Three Years of Intense Drought Leaves Uncertainty in Agriculture
By Jean-Paul McDonald, Farms.com
As the severe drought in California continues for a third year in a row, farmers in the nation’s largest agricultural producing state grow more concerned that their businesses may not survive much longer without water. The usual winter rains failed to materialize again this year, leaving nearly the entire state parched. Ground water wells and reservoirs are quickly becoming depleted, and the recent storms in Northern California have hardly had any impact on the dire situation.
With the majority of fruits and vegetables in the United States being grown in California, consumers can expect food prices to increase as production becomes more difficult and unsustainable. According to California Governor Jerry Brown, this is "perhaps the worst drought California has ever seen since records began being kept about 100 years ago."
With more than 200,000 hectares (over 770 square miles) now lying fallow, farmers are losing income at record levels, which has also lead to a reduction in their workforce, in some cases shutting down their entire operations and laying off their employees. This is not the first time in California’s history that drought has been a major concern. In 1976-1977, the state suffered a major drought, and before that in 1924. However, while the drought we are seeing now in the 21st century is severe, it may continue for longer than the dry spells the state has experienced in the past.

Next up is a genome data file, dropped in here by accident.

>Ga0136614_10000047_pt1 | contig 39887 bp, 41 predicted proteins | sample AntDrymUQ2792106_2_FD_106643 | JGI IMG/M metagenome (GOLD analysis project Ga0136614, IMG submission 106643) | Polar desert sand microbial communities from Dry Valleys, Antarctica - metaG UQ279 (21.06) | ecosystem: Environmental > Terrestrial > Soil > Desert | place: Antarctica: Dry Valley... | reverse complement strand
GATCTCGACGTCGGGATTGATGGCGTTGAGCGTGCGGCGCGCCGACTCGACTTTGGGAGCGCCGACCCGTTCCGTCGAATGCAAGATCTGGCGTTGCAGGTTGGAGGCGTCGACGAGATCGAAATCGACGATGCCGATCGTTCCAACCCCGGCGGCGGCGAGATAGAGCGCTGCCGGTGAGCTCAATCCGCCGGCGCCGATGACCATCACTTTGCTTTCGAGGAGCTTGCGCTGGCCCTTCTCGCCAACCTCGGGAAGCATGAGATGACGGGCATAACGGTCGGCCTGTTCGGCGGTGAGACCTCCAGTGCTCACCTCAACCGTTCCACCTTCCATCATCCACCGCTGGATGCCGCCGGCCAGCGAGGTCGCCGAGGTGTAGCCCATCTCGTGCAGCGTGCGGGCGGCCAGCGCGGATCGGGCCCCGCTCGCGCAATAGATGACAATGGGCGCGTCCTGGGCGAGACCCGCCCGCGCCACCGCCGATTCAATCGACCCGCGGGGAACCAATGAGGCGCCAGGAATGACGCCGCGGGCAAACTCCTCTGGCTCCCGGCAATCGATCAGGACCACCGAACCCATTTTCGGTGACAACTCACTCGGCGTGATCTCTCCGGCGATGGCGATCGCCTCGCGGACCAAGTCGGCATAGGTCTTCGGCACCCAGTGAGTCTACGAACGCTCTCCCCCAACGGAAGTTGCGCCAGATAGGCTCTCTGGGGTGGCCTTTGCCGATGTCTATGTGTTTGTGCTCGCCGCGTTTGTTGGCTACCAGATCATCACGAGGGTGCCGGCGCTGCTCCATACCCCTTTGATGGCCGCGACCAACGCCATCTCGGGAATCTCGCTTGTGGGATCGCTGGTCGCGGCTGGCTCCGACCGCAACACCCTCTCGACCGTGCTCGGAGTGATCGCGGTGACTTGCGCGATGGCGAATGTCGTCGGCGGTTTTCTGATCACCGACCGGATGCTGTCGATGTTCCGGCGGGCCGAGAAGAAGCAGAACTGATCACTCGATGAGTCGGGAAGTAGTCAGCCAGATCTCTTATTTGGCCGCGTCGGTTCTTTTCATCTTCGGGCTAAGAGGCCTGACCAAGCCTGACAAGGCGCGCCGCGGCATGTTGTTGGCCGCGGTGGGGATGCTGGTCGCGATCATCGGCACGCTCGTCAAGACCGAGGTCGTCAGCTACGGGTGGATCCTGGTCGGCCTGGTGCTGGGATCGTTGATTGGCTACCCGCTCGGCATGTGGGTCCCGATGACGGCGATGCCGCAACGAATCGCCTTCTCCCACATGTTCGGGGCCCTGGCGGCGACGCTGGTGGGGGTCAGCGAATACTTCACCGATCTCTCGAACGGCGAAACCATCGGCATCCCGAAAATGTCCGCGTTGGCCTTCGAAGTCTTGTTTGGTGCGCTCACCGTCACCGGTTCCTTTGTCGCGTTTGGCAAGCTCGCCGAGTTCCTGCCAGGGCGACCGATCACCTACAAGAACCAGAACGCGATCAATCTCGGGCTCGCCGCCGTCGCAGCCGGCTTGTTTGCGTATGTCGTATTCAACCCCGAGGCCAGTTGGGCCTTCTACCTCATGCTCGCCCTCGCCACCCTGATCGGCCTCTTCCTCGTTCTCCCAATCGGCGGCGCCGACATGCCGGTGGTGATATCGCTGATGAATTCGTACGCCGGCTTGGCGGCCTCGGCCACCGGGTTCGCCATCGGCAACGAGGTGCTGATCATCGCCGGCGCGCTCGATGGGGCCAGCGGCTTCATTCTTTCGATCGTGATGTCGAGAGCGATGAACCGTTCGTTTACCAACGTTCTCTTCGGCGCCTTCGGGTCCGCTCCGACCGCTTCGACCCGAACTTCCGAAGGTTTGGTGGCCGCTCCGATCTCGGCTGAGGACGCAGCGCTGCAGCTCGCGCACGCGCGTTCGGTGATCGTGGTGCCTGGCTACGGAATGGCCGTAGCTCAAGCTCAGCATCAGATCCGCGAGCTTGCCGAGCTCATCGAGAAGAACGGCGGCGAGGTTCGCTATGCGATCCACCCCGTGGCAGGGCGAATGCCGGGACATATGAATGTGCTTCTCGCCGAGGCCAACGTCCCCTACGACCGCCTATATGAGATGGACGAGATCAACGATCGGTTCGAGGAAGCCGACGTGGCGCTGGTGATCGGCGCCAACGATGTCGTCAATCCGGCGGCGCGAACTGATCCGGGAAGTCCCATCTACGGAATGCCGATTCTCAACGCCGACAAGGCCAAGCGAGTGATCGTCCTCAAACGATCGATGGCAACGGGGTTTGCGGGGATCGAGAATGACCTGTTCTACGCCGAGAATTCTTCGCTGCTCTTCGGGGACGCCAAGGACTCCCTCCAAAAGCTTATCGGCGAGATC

Farmers continue to reduce their water consumption as much as possible (agriculture accounts for 80% of the state’s water usage) and have even switched to growing crops that require less water to produce. All Californians must remain vigilant and continue to practice water conservation by reducing water use for non-essential purposes, including outdoor water use for lawns and gardens.